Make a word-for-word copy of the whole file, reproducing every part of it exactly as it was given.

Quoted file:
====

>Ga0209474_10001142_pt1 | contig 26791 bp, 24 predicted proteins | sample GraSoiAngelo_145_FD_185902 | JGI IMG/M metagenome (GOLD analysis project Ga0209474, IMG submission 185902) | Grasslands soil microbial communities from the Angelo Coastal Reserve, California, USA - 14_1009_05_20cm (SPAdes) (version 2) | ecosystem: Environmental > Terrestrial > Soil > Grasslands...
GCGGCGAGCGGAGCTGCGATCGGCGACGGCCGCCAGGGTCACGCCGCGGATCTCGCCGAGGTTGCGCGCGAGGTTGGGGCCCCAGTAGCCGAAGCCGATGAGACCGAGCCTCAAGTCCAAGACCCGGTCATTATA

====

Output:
>Ga0209474_10001142_pt1 | contig 26791 bp, 24 predicted proteins | sample GraSoiAngelo_145_FD_185902 | JGI IMG/M metagenome (GOLD analysis project Ga0209474, IMG submission 185902) | Grasslands soil microbial communities from the Angelo Coastal Reserve, California, USA - 14_1009_05_20cm (SPAdes) (version 2) | ecosystem: Environmental > Terrestrial > Soil > Grasslands...
GCGGCGAGCGGAGCTGCGATCGGCGACGGCCGCCAGGGTCACGCCGCGGATCTCGCCGAGGTTGCGCGCGAGGTTGGGGCCCCAGTAGCCGAAGCCGATGAGACCGAGCCTCAAGTCCAAGACCCGGTCATTATA